Amazon, Zalando Among Brands Attempting Polyester Recycling

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Textile-to-textile polyester recycling trial is set to take off.

In a new trial from Accelerating Circularity announced Thursday (an initiative backed by Target, Walmart, Inditex and others), post-consumer polyester waste makes its way into new textiles in demonstration of fashion’s earnest circular aims.

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Aptly named “Accelerating Circularity Europe” (though previous efforts were referred to as the Circular Textile System Trial), the efforts will begin in Europe given the circular fashion priority for European policymakers. The trial is expected to last 18 months with scale determined by reaching minimum order quantities at each step of the value chain. Amazon and Zalando are among the trial partners.

With over 80 members contributing to the initiative’s funding and the trial rollout, Accelerating Circularity counts expertise from experts at Lenzing, Target, VF Corp. and Gap, among others, on its steering committee.

“The circular textiles ecosystem will be thriving, driven by sufficient capacities for innovative fiber-to-fiber recycling, while the incineration and landfilling of textiles will be reduced to the minimum,” shared Accelerating Circularity founder and president Karla Magruder.

Landfilling, and destruction of unsold and returned goods, is a hefty burden to bear for retailers. In an investigation last year, Amazon — recently celebrating a $6-billion sales day on its recent Prime Day — was the subject of scrutiny after a British broadcaster from ITV reported Amazon destroyed millions of items of unsold stock at one of its 24 U.K. warehouses each year.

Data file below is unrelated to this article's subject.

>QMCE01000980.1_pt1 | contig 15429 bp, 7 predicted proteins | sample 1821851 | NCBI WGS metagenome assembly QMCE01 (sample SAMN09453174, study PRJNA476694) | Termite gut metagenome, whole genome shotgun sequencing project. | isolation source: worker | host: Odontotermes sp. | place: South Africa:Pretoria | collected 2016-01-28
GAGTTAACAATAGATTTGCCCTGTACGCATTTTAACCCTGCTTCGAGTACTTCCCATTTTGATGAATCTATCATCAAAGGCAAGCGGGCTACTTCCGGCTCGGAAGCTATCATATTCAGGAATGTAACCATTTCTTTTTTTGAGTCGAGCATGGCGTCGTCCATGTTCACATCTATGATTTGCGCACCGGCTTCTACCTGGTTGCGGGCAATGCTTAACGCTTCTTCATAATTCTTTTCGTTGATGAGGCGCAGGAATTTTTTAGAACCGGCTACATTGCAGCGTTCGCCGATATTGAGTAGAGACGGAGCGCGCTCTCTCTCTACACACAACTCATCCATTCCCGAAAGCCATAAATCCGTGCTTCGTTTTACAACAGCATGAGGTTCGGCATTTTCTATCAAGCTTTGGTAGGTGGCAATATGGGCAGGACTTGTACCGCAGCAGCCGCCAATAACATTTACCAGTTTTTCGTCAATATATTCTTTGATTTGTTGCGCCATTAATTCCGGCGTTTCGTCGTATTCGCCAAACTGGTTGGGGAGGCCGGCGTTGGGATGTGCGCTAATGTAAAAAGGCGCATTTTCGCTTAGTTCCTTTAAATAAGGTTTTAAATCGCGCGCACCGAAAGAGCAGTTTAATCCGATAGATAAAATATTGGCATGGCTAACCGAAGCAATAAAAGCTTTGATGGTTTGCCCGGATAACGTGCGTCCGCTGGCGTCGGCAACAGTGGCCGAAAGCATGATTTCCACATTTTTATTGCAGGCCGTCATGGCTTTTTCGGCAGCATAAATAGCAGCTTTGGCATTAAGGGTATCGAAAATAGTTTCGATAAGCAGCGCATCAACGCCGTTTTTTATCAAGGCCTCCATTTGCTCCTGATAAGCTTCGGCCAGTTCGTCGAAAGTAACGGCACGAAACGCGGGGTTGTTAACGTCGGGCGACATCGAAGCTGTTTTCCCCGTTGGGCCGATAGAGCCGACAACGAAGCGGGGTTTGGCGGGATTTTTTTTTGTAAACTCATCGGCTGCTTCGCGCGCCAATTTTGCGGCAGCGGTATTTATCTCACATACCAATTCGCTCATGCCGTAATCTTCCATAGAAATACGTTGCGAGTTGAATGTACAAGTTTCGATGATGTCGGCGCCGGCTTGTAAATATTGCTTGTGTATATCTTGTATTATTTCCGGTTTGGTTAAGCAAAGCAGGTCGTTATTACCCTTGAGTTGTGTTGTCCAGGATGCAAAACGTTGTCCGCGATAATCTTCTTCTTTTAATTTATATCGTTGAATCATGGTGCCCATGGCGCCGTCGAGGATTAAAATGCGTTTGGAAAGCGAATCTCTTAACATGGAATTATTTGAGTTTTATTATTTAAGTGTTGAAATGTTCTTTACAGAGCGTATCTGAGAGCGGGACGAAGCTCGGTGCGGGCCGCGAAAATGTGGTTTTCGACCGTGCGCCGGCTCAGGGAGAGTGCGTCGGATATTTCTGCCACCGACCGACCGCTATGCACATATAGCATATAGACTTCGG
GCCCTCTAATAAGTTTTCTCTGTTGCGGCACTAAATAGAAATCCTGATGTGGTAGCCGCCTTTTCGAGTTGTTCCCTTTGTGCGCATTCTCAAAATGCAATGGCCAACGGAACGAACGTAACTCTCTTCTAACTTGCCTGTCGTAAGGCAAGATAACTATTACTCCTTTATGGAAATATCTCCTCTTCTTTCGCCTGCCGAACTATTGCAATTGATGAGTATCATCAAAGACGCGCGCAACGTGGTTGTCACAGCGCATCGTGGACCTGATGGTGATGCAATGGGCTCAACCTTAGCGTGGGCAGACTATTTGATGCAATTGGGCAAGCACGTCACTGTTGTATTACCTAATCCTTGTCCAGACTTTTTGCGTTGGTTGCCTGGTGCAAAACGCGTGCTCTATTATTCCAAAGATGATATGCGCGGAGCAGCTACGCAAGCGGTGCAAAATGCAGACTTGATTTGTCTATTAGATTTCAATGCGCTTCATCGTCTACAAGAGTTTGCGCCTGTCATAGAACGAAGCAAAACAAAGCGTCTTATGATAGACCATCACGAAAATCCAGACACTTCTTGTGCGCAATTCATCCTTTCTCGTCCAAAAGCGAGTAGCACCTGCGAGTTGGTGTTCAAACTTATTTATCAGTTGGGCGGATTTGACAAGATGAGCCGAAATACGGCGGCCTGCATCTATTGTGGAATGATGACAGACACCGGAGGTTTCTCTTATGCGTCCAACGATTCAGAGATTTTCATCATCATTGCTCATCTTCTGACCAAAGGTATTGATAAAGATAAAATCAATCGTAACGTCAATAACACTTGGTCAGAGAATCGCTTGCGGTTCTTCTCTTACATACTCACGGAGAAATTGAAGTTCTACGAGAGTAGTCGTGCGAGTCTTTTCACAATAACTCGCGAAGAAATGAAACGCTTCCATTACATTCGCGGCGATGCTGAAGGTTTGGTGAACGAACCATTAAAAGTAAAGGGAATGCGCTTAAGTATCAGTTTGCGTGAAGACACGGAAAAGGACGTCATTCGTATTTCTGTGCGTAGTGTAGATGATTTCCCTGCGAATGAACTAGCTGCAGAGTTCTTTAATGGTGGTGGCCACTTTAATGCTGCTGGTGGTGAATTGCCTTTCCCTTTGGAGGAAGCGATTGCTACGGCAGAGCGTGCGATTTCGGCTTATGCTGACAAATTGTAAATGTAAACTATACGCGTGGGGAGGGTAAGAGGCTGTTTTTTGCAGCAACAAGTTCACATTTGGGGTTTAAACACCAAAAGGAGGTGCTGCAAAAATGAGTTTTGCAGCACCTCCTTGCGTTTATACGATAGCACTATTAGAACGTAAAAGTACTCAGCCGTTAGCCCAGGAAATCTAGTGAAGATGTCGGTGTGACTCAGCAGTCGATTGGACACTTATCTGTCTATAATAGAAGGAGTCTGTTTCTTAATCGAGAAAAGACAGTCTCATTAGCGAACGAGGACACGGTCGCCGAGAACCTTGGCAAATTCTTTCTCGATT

The company launched a series of projects afterward, including its FBA Grade and Resell program for select sellers. (This generates the “new,” and “used” conditions on resale product listings).

Regardless of company-own projects, retailers must soon bend to incoming legislation. The polyester trial will intentionally align with the European Commission’s broader goals to become the first climate-neutral continent by 2050. More specifically, it fits into the Commission’s promise to reinvent textile products by 2030 (or those sold in the EU, at least) making them among the most durable, recyclable, non-hazardous and responsible goods on the market. It will accomplish this through its EU strategy for sustainable and circular textiles, narrowing in on greenwashing and boosting circularity with initiatives like the Sustainable Products Initiative, Substantiating Green Claims and the Right to Repair.

Along with the polyester trials, Accelerating Circularity’s European division will also plan a range of trials for some of the circular knits and woven fabrics. This means materials like Recover (a recycled fabric that recently attracted a $100 million investment from a Goldman-led firm) and Lenzing’s Refibra, as well as other innovations will get their chance at scaled recycling.

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